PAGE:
In the build up to Obama’s inauguration on 20th January 2009, The Independent and Debategraph have teamed up to give the world a chance to map and explore what Obama should do next. Click here for the map.
Over the next 10 weeks, Independent readers and the Debategraph team will develop a series of interrelated debate maps of the key policy and political questions facing Obama as he prepares for office.
Whether it’s tackling the global financial crisis, deciding who to appoint to key cabinet posts, or determining how to proceed on climate change, Iraq or the crisis in the Congo, you are welcome to join us in building comprehensive maps of the political choices open to Obama, the arguments for and against the different options, and the path you think Obama should follow.
Each week, we’ll be seeding the maps with an article from The Independent or The Independent on Sunday and beginning to layer in the positions and arguments from the Obama team’s published agenda and public statements.
You can watch the maps evolve in the build up to the inauguration, or better still register and begin to comment, suggest new issues, rate the options and arguments, and add new options and arguments of your own.
I’ll describe the process in more detail over the coming weeks, but for now we have seeded the opening map on The Independent’s website with the arguments from Philip Bobbitt’s article The flag-waving is over. This is how the president can change the world (examining some of the international policy options open to Obama), and Leonard Doyle’s Obama Starts to Build a ‘Team of Rivals’ (considering whether Obama should appoint Hillary Clinton as his Secretary of State).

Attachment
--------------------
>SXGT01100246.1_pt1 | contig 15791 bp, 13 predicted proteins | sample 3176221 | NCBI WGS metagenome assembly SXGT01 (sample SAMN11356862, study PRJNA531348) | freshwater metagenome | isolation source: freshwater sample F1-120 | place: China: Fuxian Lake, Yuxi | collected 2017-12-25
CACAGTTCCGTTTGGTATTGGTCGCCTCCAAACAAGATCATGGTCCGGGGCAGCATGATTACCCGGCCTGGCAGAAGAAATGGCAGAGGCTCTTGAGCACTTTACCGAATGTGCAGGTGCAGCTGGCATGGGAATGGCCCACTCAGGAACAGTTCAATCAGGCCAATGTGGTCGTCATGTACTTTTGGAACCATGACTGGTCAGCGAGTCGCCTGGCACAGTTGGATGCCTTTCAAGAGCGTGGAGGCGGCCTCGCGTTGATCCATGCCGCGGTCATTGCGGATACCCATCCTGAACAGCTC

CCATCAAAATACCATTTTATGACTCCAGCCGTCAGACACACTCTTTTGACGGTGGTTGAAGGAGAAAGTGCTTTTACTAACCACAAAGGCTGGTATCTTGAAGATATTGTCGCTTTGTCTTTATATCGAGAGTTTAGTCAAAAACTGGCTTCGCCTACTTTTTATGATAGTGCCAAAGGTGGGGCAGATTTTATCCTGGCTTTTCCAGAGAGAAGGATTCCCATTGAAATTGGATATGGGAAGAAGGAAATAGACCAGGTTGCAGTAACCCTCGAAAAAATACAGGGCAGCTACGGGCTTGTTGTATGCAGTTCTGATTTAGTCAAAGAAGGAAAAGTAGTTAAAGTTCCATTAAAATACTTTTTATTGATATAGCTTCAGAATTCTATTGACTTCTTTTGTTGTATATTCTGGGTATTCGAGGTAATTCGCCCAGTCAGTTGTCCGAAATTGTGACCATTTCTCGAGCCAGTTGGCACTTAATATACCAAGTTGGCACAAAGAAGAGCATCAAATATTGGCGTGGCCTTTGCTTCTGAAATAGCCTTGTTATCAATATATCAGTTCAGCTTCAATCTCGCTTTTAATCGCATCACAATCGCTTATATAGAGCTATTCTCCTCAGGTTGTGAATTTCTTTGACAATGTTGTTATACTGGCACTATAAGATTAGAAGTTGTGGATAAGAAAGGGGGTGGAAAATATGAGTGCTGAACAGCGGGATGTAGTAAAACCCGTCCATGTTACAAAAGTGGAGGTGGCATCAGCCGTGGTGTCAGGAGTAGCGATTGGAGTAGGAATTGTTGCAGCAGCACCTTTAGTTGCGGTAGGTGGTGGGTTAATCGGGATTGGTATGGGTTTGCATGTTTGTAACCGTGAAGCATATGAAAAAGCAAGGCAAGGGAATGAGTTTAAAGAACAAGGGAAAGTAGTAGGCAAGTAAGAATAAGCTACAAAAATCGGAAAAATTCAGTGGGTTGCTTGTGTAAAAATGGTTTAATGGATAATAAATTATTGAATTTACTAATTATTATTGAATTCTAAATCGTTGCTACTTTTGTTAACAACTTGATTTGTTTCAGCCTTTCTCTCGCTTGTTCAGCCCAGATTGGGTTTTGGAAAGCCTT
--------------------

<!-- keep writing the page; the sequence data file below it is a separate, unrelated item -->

At short notice, they produced an impressive and engaging microsite built around a live video stream, live blogging and comments, and immediate access to the summit papers. It was a perfect illustration of how lightweight web technology can transform the public experience of political gatherings of this kind; simultaneously demystifying proceedings and adding new layers of understanding—both about the content of the summit and, as Ellee Seymour notes, about the participants.
The summit—which drew together Michelle Bachelet Jeria, Helen Clark, Bill Clinton, Kemal Dervis, Robert Fico, Alfred Gusenbauer, Antonio Guterres, Ellen Johnson Sirleaf, Donald Kaberuka, Gediminas Kirkilas, John Agyekum Kufuor, Pascal Lamy, Peter Mandelson, Thabo Mbeki, Romano Prodi, Kevin Rudd, Javier Solana, Jens Stoltenberg, and Dominque Strauss-Kahn, as well as Gordon Brown—focused on globalisation, development, international institutions, and climate change, with practical calls to action on each theme summarised in the final communiqué.
I followed the session on climate change, and the accompanying paper by Nicholas Stern and Laurence Tubiana, Director-General of (IDDRI), with particular interest in the context of the climate change debate map that Debategraph is developing in collaboration with Mark Klein at the MIT Center for Collective Intelligence. Watch this space too, for emerging details of a broader international collaborative initiative on climate change deliberation.
Our early work in progress on the climate change map is embedded below, and we expect the map to move to a fully mature and comprehensive analysis of the global policy debate by the summer.
Anyone interested in participating in this process is welcome to contact us via email at david [at] debategraph [dot] org.